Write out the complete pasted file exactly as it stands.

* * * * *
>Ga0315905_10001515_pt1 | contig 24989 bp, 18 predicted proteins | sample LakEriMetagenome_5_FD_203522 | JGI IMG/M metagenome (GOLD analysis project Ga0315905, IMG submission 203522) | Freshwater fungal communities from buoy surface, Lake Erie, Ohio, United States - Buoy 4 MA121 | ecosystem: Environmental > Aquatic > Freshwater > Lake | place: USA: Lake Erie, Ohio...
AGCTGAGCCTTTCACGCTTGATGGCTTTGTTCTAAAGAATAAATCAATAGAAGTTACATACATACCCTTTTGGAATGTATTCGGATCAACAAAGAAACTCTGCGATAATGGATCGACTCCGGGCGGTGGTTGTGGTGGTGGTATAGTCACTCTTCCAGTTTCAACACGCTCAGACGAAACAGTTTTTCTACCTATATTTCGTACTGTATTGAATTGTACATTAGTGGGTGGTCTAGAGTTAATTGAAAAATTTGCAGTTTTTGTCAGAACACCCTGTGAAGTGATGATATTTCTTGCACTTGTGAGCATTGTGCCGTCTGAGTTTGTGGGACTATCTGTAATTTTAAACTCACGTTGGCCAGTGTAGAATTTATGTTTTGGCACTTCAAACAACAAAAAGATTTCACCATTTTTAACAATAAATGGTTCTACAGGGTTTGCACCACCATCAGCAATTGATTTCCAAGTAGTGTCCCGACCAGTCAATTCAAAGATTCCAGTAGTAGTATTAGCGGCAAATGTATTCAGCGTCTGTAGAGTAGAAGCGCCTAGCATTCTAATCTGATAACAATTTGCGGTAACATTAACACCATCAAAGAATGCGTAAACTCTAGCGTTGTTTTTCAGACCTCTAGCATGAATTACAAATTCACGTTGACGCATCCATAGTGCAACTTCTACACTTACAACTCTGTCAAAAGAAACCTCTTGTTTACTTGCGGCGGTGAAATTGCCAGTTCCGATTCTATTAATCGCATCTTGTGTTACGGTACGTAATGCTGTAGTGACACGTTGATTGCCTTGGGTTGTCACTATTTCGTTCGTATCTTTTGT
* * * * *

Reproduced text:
>Ga0315905_10001515_pt1 | contig 24989 bp, 18 predicted proteins | sample LakEriMetagenome_5_FD_203522 | JGI IMG/M metagenome (GOLD analysis project Ga0315905, IMG submission 203522) | Freshwater fungal communities from buoy surface, Lake Erie, Ohio, United States - Buoy 4 MA121 | ecosystem: Environmental > Aquatic > Freshwater > Lake | place: USA: Lake Erie, Ohio...
AGCTGAGCCTTTCACGCTTGATGGCTTTGTTCTAAAGAATAAATCAATAGAAGTTACATACATACCCTTTTGGAATGTATTCGGATCAACAAAGAAACTCTGCGATAATGGATCGACTCCGGGCGGTGGTTGTGGTGGTGGTATAGTCACTCTTCCAGTTTCAACACGCTCAGACGAAACAGTTTTTCTACCTATATTTCGTACTGTATTGAATTGTACATTAGTGGGTGGTCTAGAGTTAATTGAAAAATTTGCAGTTTTTGTCAGAACACCCTGTGAAGTGATGATATTTCTTGCACTTGTGAGCATTGTGCCGTCTGAGTTTGTGGGACTATCTGTAATTTTAAACTCACGTTGGCCAGTGTAGAATTTATGTTTTGGCACTTCAAACAACAAAAAGATTTCACCATTTTTAACAATAAATGGTTCTACAGGGTTTGCACCACCATCAGCAATTGATTTCCAAGTAGTGTCCCGACCAGTCAATTCAAAGATTCCAGTAGTAGTATTAGCGGCAAATGTATTCAGCGTCTGTAGAGTAGAAGCGCCTAGCATTCTAATCTGATAACAATTTGCGGTAACATTAACACCATCAAAGAATGCGTAAACTCTAGCGTTGTTTTTCAGACCTCTAGCATGAATTACAAATTCACGTTGACGCATCCATAGTGCAACTTCTACACTTACAACTCTGTCAAAAGAAACCTCTTGTTTACTTGCGGCGGTGAAATTGCCAGTTCCGATTCTATTAATCGCATCTTGTGTTACGGTACGTAATGCTGTAGTGACACGTTGATTGCCTTGGGTTGTCACTATTTCGTTCGTATCTTTTGT